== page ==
Junru Wang practices her balancing act during a mock performance of "Dear San Francisco" at Club Fugazi. | Source: Camille Cohen/The Standard

For the True Lover of San Francisco

A genuine love letter to the city, the awe-inspiring Dear San Francisco brings things to life through a series of tableaus on the 1906 Great Earthquake, the Summer of Love and our ever-faithful fog. But more importantly for fans of razzle-dazzle, you’ll be treated to hoop divers, Chinese pole artists, Korean plank pros and jugglers, all performed by world-class acrobats.   

Club Fugazi has two special New Year’s Eve shows on tap: one at 5 p.m. and another at 10 p.m., the latter including bottomless prosecco and a countdown at midnight. 

For People With Deep Pockets 

For those who relish classic, old-school San Francisco—and also have plenty of disposable income—the Top of the Mark New Year’s party is for you. It’s hard to find a more beautiful view than from the historic Nob Hill hotel’s 19th-floor sky lounge, where the cityscape is a sparkling carpet before you. 

At over $400 a pop, New Year’s Eve at the Mark Hopkins isn’t cheap, but the cost of entry includes a five-course plated meal, bottomless bubbly, live entertainment by Laurent Fourgo and his Vintage Jukebox Orchestra—and those spectacular views. 

People skate on an ice skating rink with a Christmas tree behind them decorated with red and white bulbs.
Skaters can take turns on Union Square's rink until 8:30 p.m. on New Year's Eve. | Source: Gina Castro/The Standard

For the Athletic 

Union Square’s ice skating rink, framed by a skyscraper-tall Christmas tree and the sparkling wreaths in Macy’s, makes for a perfectly atmospheric holiday destination. Don your red mittens and strap on your (rental) skates for the frostiest of the options on this list in our typically temperate climate. You can get tickets as late as 8:30 p.m. on New Year’s Eve—enough time to get some rest before the Polar Bear Skate on New Year’s Day, when skaters will sport beachwear on the ice.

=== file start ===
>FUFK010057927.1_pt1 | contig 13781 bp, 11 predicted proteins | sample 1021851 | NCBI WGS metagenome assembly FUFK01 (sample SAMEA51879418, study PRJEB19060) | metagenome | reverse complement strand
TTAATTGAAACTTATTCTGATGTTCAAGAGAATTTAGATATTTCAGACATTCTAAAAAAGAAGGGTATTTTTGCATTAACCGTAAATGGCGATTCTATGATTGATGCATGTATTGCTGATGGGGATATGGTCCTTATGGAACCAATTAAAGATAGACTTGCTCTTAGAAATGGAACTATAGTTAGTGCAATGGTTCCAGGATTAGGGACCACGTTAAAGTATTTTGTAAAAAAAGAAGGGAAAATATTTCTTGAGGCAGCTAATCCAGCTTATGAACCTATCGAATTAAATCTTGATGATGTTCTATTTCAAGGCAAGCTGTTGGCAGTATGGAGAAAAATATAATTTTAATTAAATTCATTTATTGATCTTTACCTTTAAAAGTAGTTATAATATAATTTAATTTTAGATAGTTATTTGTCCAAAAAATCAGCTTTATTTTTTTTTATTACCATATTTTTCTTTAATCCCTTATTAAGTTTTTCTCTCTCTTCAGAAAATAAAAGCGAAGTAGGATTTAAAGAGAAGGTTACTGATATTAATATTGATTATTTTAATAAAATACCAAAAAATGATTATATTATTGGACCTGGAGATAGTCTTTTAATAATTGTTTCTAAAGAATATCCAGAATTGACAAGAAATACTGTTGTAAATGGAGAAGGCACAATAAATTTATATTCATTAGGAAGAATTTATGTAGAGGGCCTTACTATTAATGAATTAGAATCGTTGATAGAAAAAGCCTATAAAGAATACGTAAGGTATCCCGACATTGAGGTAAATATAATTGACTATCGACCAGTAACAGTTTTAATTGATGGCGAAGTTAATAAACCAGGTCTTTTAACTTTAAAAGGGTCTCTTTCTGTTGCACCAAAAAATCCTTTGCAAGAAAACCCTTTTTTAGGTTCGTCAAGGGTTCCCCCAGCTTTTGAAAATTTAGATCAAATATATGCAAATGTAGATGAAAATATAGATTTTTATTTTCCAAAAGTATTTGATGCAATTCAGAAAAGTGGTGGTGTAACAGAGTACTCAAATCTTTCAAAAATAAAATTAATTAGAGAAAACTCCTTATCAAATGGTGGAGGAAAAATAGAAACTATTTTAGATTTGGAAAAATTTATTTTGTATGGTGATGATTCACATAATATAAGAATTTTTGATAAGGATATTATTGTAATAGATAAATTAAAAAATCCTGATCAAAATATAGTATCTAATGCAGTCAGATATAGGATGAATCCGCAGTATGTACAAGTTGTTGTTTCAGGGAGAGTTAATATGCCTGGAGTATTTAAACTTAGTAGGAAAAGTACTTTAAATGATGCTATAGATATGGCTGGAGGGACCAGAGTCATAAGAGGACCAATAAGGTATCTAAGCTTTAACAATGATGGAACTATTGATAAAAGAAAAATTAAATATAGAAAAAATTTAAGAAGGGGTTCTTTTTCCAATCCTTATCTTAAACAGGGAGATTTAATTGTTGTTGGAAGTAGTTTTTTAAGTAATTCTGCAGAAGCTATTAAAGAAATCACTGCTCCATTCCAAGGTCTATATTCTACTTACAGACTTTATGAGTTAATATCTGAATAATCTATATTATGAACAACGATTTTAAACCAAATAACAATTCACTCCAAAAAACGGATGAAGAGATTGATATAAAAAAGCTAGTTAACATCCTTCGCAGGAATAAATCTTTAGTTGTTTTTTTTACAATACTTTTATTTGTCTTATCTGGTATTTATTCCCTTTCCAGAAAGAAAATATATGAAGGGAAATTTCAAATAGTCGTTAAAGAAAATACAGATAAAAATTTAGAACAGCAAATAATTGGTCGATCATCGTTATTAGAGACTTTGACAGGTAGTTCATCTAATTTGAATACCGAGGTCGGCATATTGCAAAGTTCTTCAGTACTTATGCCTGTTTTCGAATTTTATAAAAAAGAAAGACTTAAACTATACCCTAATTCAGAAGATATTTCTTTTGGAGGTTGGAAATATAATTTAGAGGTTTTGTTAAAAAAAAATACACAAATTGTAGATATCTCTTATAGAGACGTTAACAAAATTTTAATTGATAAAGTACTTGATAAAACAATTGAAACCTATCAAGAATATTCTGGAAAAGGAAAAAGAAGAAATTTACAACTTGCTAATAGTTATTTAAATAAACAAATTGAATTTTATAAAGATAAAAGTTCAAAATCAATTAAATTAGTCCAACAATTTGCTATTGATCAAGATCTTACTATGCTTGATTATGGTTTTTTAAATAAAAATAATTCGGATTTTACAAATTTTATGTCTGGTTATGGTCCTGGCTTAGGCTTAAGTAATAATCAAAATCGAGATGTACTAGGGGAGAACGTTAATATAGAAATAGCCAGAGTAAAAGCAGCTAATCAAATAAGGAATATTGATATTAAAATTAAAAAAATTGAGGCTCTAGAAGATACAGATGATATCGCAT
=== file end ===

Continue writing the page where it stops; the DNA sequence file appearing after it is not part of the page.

Warm your bones after all that skating with some warm tipple at nearby Pacific Cocktail Haven has a particularly spirited holiday cocktail menu. And if you miss your chance to skate on NYE, the rink is open through Jan. 15.

A trapeze artist stands on a red and blue stage with circus performers surrounding her.
Circus Bella has long been a San Francisco staple, but the troupe is back with a new production, Kaleidoscope. | Source: Courtesy James Watkins/Yerba Buena Gardens Festival

For the Pint-Sized 

Our own local circus—Circus Bella—is back with a new production, Kaleidoscope, performed in a 350-seat big-top tent at the intersection of Main and Howard streets in the East Cut. The troupe’s three special New Year’s Eve shows: a “Noon New Year’s Eve” show beginning at noon, a 7:30 p.m. show and a 10:30 p.m. show that will end at midnight Pacific Time. Guests for all the shows will receive complimentary party hats and streamers, ahead of a countdown to the year ahead and an enthusiastic rendition of “Auld Lang Syne” to carry souls across the threshold to 2024. 

A cast of 12 perform thrilling feats of balance and strength in the one-ring circus, punctuated by antics and humor. Music comes courtesy of the live, six-piece Circus Bella All-Star Band. It’s the perfect option for families with children—and kids of all ages. 

A neon sign at night that reads "Avedano's MEATS"
Avedano’s Meats in Bernal Heights is a great place to put together an at-home New Year's feast. | Source: Jason Henry for The Standard

For the Homebody

Not everyone wants to go out—or spend a zillion dollars—on New Year’s Eve. With some planning, you can have a just as special and celebratory holiday in your own living room. 

Create an Instagrammable charcuterie board with locally sourced meats from Avedano’s, Epicurean Trader or Molinari Delicatessen, add some bubbly (or bubbly water with a kooky flavoring), watch Netflix and chill after you do your countdown. Hint: Love Actually, Jaws and Taylor Swift’s Reputation Stadium Tour all leave the streaming service at the stroke of midnight.